News & Current Affairs
01 October 2014
How Hong Kong Protesters Are Connecting, Without Cell Or Wi-Fi Networks
People check their phones at a pro-democracy demonstration in Hong Kong.
As throngs of pro-democracy protesters continue to organize in Hong Kong's central business district, many of them are messaging one another through a network that doesn't require cell towers or Wi-Fi nodes. They're using an app called FireChat that launched in March and is underpinned by mesh networking, which lets phones unite to form a temporary Internet.
"Mesh networks are an especially resilient tool because there's no easy way for a government to shut them down. They can't just block cell reception or a site address. Mesh networks are like Voldemort after he split his soul into horcruxes (only not evil). Destroying one part won't kill it unless you destroy each point of access; someone would have to turn off Bluetooth on every phone using FireChat to completely break the connection. This hard-to-break connection isn't super important for casual chats, but during tense political showdowns, it could be a lifeline."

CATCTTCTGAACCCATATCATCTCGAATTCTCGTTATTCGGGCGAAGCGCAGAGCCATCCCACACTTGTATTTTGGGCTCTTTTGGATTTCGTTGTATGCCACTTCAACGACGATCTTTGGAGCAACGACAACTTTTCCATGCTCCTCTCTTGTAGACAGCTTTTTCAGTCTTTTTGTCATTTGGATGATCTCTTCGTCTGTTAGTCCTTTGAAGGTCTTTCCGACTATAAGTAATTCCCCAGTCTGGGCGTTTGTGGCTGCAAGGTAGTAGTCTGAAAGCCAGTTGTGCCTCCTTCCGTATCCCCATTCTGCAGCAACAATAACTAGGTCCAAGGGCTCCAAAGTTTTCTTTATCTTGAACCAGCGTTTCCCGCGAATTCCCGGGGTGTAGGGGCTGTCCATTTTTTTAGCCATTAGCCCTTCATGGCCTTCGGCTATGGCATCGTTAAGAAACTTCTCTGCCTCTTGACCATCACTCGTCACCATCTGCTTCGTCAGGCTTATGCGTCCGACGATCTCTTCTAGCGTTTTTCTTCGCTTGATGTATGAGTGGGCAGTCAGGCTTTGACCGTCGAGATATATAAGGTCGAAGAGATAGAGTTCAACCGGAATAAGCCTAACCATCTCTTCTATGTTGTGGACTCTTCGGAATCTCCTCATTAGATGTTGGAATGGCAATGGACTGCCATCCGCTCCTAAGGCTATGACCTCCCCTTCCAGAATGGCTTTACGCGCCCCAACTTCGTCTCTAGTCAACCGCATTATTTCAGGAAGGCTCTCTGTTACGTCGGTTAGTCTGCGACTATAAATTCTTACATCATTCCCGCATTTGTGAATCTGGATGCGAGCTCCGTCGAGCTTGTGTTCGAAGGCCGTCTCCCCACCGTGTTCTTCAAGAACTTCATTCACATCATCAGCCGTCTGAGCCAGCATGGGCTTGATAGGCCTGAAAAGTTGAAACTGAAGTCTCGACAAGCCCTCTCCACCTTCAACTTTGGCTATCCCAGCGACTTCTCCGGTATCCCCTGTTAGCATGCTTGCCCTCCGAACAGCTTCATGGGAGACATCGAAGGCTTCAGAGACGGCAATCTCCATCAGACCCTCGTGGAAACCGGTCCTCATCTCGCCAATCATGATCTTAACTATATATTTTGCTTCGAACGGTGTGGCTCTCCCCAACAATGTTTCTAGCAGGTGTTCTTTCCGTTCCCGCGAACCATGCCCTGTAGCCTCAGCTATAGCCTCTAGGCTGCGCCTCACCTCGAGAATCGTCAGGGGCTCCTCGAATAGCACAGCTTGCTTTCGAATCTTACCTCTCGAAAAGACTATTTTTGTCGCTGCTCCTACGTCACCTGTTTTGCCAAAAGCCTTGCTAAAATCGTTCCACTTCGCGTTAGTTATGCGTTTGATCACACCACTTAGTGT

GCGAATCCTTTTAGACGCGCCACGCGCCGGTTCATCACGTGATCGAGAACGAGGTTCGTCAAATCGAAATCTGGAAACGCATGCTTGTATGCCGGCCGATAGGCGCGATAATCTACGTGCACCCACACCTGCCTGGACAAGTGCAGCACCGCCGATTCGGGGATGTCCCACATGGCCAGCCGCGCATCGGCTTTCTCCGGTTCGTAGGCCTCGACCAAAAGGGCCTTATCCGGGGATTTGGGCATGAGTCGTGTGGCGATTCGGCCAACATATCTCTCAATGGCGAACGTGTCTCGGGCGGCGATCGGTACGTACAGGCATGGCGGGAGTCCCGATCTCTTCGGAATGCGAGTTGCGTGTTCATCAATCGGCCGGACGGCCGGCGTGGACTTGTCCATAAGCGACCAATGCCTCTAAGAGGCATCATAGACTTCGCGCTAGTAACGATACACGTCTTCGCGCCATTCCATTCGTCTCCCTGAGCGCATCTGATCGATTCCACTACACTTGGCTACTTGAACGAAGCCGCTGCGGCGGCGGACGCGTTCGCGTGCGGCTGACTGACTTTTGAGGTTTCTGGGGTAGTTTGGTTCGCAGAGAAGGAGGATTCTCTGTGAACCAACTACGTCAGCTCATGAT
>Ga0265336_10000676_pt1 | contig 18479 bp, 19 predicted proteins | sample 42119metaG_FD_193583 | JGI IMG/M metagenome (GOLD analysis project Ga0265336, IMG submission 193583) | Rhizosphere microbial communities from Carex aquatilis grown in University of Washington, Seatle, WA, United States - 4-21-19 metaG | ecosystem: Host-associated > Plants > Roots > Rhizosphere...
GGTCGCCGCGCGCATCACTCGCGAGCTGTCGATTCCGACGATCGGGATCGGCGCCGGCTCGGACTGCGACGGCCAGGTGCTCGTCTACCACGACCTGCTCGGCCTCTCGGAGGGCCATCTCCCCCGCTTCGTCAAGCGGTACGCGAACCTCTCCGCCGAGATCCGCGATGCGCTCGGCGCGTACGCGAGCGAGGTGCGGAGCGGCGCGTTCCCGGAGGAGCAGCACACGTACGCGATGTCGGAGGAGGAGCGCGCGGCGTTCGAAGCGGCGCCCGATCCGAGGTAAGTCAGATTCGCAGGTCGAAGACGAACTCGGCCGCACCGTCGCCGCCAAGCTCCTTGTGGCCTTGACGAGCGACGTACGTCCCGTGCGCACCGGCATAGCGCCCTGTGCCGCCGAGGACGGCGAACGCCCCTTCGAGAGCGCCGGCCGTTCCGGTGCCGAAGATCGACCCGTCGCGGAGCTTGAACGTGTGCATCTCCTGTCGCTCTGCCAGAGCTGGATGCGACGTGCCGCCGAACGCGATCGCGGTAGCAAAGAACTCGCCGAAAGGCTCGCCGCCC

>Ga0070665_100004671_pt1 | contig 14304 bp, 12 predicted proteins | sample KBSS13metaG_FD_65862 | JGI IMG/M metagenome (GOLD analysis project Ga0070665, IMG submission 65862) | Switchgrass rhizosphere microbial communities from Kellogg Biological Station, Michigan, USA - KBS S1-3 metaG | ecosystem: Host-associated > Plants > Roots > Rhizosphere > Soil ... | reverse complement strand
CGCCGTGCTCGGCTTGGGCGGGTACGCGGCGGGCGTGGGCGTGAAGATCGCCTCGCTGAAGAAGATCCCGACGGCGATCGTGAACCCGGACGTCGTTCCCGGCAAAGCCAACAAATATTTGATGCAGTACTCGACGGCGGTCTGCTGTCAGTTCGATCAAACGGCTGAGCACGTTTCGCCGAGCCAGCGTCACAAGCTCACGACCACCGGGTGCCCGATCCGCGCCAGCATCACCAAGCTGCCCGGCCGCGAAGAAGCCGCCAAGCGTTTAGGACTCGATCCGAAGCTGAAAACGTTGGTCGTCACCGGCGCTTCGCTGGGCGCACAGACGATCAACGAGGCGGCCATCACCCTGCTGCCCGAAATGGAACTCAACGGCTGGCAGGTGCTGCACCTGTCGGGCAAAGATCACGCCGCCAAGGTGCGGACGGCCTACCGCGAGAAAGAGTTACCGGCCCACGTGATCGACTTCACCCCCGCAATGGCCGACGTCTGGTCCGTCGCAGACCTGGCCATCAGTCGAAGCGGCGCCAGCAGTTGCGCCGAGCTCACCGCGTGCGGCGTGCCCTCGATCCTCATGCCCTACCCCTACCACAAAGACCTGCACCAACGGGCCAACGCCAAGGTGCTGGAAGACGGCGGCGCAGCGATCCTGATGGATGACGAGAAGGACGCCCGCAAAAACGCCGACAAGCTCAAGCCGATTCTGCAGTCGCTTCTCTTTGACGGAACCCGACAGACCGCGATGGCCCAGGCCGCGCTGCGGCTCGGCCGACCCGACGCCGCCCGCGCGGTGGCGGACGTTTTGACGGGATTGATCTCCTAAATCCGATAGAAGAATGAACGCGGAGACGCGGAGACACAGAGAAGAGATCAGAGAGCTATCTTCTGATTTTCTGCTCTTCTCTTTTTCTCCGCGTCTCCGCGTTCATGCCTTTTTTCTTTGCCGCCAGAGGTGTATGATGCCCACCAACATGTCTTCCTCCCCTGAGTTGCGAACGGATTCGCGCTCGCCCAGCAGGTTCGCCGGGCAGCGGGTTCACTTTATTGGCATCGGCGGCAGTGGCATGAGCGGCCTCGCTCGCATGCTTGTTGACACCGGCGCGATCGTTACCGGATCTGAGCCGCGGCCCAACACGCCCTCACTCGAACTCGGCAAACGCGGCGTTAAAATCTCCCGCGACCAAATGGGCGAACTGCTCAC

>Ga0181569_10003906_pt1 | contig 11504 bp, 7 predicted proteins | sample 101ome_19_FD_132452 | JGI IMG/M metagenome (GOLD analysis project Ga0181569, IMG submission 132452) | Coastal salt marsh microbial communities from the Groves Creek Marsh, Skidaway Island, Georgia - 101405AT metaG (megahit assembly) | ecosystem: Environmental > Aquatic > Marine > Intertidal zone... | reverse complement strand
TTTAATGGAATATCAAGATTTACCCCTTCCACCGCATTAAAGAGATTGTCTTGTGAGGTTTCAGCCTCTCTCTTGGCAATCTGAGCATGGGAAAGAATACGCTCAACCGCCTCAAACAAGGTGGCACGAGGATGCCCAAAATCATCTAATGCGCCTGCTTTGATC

And as we have previously reported, Open Garden, the company that made FireChat and an Android mesh networking app also called Open Garden, has bigger ambitions for mesh networking:
"Once you build a mesh network ... now you have a network that is resilient, self-healing, cannot be controlled by any central organization, cannot be shut down and is always working," Christophe Daligault, Open Garden's vice president for sales and marketing says. "I think that solves many other drawbacks or challenges of the mobile broadband Internet today."
He says none of this would be possible without the rapid spread of smartphones, because that means no extra hardware is needed.